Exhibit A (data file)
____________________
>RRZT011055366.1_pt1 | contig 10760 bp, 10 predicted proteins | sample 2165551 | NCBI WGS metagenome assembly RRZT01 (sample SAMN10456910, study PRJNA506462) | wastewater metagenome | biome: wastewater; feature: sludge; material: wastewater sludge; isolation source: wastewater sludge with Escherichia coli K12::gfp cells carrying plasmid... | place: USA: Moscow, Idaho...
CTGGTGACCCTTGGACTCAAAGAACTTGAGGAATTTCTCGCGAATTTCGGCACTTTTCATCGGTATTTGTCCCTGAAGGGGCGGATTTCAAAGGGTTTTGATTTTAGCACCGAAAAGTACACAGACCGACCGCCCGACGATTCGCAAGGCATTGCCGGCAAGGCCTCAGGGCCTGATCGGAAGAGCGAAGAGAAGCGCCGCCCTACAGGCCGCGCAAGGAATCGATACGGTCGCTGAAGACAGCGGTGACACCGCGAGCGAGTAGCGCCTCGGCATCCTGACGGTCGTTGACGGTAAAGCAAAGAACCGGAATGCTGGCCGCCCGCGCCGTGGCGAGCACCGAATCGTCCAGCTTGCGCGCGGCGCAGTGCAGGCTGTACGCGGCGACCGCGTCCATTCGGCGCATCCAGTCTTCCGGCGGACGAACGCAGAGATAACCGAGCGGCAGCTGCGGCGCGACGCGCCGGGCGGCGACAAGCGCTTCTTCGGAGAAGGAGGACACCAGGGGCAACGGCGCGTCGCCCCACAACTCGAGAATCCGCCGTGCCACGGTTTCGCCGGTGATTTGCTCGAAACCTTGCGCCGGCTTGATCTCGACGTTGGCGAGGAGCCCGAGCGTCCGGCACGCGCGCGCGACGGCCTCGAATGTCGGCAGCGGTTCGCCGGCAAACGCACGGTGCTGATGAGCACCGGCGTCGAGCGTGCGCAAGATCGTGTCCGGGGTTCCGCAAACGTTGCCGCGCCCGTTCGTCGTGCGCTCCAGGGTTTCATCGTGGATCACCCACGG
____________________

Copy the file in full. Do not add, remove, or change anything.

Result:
>RRZT011055366.1_pt1 | contig 10760 bp, 10 predicted proteins | sample 2165551 | NCBI WGS metagenome assembly RRZT01 (sample SAMN10456910, study PRJNA506462) | wastewater metagenome | biome: wastewater; feature: sludge; material: wastewater sludge; isolation source: wastewater sludge with Escherichia coli K12::gfp cells carrying plasmid... | place: USA: Moscow, Idaho...
CTGGTGACCCTTGGACTCAAAGAACTTGAGGAATTTCTCGCGAATTTCGGCACTTTTCATCGGTATTTGTCCCTGAAGGGGCGGATTTCAAAGGGTTTTGATTTTAGCACCGAAAAGTACACAGACCGACCGCCCGACGATTCGCAAGGCATTGCCGGCAAGGCCTCAGGGCCTGATCGGAAGAGCGAAGAGAAGCGCCGCCCTACAGGCCGCGCAAGGAATCGATACGGTCGCTGAAGACAGCGGTGACACCGCGAGCGAGTAGCGCCTCGGCATCCTGACGGTCGTTGACGGTAAAGCAAAGAACCGGAATGCTGGCCGCCCGCGCCGTGGCGAGCACCGAATCGTCCAGCTTGCGCGCGGCGCAGTGCAGGCTGTACGCGGCGACCGCGTCCATTCGGCGCATCCAGTCTTCCGGCGGACGAACGCAGAGATAACCGAGCGGCAGCTGCGGCGCGACGCGCCGGGCGGCGACAAGCGCTTCTTCGGAGAAGGAGGACACCAGGGGCAACGGCGCGTCGCCCCACAACTCGAGAATCCGCCGTGCCACGGTTTCGCCGGTGATTTGCTCGAAACCTTGCGCCGGCTTGATCTCGACGTTGGCGAGGAGCCCGAGCGTCCGGCACGCGCGCGCGACGGCCTCGAATGTCGGCAGCGGTTCGCCGGCAAACGCACGGTGCTGATGAGCACCGGCGTCGAGCGTGCGCAAGATCGTGTCCGGGGTTCCGCAAACGTTGCCGCGCCCGTTCGTCGTGCGCTCCAGGGTTTCATCGTGGATCACCCACGG